I’ve been stuck in my own feelings for the past 24 hours, including a little hyperventilation after the visit was over. I was relieved and it was really hard to be okay with my feelings as they were at the moment. Today was a struggle as I have been feeling overwhelmed about her reactions and my reactions. Plus add in friends who are constantly judging my every move and I’m drowning. It really feels like I can’t do anything right and that’s hard for me. I need a win, just one little win.

Nobody tells you that you can survive it when you are at the hardest moment. They just say “this shit is hard.”

When the phobes descend on your family

This post contains a lot of info not previously disclosed. I’d appreciate it if you know us in real life – please do not share this on my facebook or refer to this information. 

We had our first overnight visit with A this weekend. Things are moving fast towards April 12th- the day we are presented to the adoption committee for approval.

On Thursday I was given the email address of A’s twin. Yes, our daughter is a solo twin. Her sister, S, was adopted in December by a family that can provide her with what she needs. The agency that works with the girls thought it would be a good idea that our family and theirs get to know one another as we near adoption. The other family has known the girls for at least a year, I think longer than that. I did a quick Facebook scan of the family and realize I HATE THEM! They boast about creating an “army for Jesus” with regards to adopting foster kids. They have a set of twins they adopted, S, and 2 biological children. They are very religious, VERY RELIGIOUS, and that’s just where they are coming from. I can’t do much about their beliefs but I guess I just have to love them through it. The dad posted an anti-trans joke and something along the lines of “kids today don’t know their gender and eat tidepods” which I didn’t think was particularly funny. Also so many videos posted publicly of aborted babies and pro-gun things. These are all things that I’m NOT comfortable with. These parents want to arm the school teachers to protect the kids.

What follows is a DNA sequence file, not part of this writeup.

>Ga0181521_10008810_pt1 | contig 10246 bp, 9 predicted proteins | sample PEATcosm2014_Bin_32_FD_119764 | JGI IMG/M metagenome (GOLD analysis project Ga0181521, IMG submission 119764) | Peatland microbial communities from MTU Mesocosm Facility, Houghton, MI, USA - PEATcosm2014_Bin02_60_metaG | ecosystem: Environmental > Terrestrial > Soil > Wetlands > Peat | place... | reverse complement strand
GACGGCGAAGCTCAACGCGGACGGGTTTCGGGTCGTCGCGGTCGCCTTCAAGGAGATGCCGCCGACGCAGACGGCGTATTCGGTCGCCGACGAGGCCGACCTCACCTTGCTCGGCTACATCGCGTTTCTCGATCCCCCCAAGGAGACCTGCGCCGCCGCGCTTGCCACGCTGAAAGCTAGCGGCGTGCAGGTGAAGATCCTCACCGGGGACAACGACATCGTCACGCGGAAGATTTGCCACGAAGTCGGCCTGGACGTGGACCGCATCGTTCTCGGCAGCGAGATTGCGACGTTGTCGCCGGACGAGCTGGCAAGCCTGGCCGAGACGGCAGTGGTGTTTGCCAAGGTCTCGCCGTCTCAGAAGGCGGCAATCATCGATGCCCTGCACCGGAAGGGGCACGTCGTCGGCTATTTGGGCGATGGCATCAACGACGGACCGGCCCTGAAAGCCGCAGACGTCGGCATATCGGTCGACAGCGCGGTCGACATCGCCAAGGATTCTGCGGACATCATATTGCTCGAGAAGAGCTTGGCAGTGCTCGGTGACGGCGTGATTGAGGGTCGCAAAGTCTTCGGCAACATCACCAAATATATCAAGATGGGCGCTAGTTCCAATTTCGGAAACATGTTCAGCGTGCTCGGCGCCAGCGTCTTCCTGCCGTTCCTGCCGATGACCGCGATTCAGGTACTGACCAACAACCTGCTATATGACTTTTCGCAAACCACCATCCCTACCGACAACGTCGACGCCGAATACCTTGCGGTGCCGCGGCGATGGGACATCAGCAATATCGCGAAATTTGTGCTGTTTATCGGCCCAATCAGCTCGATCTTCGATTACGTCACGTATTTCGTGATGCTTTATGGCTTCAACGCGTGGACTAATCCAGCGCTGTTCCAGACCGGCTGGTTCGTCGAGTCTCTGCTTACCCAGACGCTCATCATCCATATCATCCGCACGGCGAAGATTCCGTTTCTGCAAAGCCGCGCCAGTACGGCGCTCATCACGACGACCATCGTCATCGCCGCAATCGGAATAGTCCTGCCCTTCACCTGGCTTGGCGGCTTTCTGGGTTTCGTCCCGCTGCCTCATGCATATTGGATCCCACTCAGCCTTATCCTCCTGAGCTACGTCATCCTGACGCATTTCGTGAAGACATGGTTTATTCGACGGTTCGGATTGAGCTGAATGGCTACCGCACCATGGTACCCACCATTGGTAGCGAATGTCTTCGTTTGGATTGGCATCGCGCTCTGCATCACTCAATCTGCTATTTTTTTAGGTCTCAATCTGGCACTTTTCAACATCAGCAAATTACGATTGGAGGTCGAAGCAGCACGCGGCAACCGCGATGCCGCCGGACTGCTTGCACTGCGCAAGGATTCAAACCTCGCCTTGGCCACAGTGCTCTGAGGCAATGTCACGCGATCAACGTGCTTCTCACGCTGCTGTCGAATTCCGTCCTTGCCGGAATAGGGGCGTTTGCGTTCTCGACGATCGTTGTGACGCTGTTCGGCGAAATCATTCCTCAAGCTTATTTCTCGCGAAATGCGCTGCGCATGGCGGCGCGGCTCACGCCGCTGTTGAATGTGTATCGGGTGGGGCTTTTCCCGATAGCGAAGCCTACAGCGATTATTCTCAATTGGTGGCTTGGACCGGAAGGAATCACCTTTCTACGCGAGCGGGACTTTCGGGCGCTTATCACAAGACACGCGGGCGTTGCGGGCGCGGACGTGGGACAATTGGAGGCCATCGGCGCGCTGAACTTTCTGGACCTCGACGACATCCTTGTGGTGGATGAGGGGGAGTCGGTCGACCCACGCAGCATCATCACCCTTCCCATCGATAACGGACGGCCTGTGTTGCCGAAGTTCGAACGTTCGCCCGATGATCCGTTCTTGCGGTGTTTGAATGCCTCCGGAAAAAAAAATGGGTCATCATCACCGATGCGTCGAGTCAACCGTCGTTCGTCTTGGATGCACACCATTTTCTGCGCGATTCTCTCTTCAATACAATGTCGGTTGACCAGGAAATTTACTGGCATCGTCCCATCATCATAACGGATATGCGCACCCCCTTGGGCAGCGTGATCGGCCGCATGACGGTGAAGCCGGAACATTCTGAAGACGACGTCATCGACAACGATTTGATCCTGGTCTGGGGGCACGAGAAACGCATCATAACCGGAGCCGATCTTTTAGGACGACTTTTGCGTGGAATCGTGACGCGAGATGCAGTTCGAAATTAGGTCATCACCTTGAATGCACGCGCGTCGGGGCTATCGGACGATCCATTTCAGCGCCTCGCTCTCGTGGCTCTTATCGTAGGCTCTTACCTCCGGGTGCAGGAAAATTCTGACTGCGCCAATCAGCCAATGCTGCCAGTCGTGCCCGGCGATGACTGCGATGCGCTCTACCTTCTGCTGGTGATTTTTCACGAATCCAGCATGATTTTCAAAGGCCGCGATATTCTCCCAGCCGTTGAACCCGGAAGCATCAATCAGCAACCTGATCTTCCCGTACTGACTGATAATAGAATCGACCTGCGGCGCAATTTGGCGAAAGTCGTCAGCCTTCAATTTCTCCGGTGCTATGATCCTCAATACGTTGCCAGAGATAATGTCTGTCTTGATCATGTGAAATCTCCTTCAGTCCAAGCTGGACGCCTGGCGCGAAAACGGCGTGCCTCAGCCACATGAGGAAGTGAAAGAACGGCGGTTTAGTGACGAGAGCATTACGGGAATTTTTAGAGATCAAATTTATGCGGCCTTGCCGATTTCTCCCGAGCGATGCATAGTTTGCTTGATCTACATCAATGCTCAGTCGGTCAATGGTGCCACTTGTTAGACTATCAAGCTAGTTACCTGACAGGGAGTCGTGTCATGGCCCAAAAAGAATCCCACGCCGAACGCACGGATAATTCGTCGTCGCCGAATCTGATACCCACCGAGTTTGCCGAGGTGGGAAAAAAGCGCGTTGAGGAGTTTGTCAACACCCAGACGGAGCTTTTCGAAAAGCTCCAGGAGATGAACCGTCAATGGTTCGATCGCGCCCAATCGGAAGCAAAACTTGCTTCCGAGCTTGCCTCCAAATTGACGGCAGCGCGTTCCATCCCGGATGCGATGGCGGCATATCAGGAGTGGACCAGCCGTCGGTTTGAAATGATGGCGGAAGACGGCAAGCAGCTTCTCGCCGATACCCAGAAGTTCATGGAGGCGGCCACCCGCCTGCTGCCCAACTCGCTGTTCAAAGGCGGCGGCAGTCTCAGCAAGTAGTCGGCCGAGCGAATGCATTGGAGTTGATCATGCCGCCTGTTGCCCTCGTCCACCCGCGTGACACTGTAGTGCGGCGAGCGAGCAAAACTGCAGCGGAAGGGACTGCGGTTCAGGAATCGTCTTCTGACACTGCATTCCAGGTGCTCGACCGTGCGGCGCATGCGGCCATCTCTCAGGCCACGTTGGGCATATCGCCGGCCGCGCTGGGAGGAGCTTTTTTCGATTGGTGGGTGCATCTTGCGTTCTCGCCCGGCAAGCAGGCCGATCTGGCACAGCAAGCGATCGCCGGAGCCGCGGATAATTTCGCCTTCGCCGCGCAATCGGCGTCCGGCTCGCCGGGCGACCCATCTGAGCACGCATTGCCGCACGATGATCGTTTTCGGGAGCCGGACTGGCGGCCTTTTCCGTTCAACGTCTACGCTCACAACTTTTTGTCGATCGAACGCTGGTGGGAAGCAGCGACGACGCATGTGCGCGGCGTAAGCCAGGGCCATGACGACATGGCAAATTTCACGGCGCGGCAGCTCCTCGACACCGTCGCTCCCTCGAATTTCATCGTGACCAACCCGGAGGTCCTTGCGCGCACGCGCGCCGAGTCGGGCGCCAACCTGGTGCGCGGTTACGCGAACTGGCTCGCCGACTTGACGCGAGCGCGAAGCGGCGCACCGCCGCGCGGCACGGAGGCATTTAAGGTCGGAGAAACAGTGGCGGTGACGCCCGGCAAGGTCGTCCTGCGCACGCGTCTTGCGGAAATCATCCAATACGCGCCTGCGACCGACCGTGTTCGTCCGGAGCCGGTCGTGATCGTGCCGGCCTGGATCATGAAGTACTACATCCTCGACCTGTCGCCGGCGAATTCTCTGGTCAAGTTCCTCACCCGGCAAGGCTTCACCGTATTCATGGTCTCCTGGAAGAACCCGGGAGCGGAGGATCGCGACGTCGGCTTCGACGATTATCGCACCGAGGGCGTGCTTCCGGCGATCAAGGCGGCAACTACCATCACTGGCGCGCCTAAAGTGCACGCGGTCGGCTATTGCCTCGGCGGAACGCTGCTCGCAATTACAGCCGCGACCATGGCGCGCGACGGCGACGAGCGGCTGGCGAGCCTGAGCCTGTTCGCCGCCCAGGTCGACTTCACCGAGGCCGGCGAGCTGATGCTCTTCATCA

So, I freak out (like you do) that these people are going to find out about us and tell S she can’t see A and cause a whole big barrier between the girls. After I freaked out, I emailed the mom. She responded pretty quickly with excitement about connecting with me and telling me a little about her experience with S and A. She throws in there that my kid triggers her kid and I get offended but through further emails with her I learn they have a really hard time with S. She was recently diagnosed with reactive attachmend disorder (RAD) and that she can be rather explosive. A had told us her sister could sometimes act out and that she had been in a child psych center at one point after running away. So I think when the twins are together they activate each others insecurities and their longing to be together- and then they are separated again and the devastation sets in. I cannot imagine what their daily situations are like knowing there is a person out there that they are so close to but who they can’t see regularly. It’s gotta be tough for a tween to have so many big feelings! Anyway, that family is weird but we are going to be tied to them for the rest of our lives so we are going to get our act together and have a coffee date with them soon and get the low down on the family history and info about the twins.

Meanwhile we had a visit with A Saturday night- Sunday afternoon. On the drive from her house to our house (1 hour) she told us she was worried we were too good to be true, that we have some fake side she hasn’t seen yet. We reassured her that we are just normal people and what she sees is what she gets. She shared that her foster grandmother told her to take precautions at our house because men will come into her room at night and do things she doesnt like. This was a WOAH moment for us as what adult says that to a kid?! We also assured her that Cole is not going into her room in the night. She asked if she could sleep in the livingroom instead of in her bedroom and I said sure, no need for her to be uncomfortable. In the end she did sleep in her own bedroom with Chewy. On Sunday she told me that her foster mom knows we are LGBT and she attributed it to her adoption worker telling her. She told me to talk to Mrs. Amy, her worker, to find out what really went down as she wasn’t really sure what was said between Mrs. Amy and her foster mom.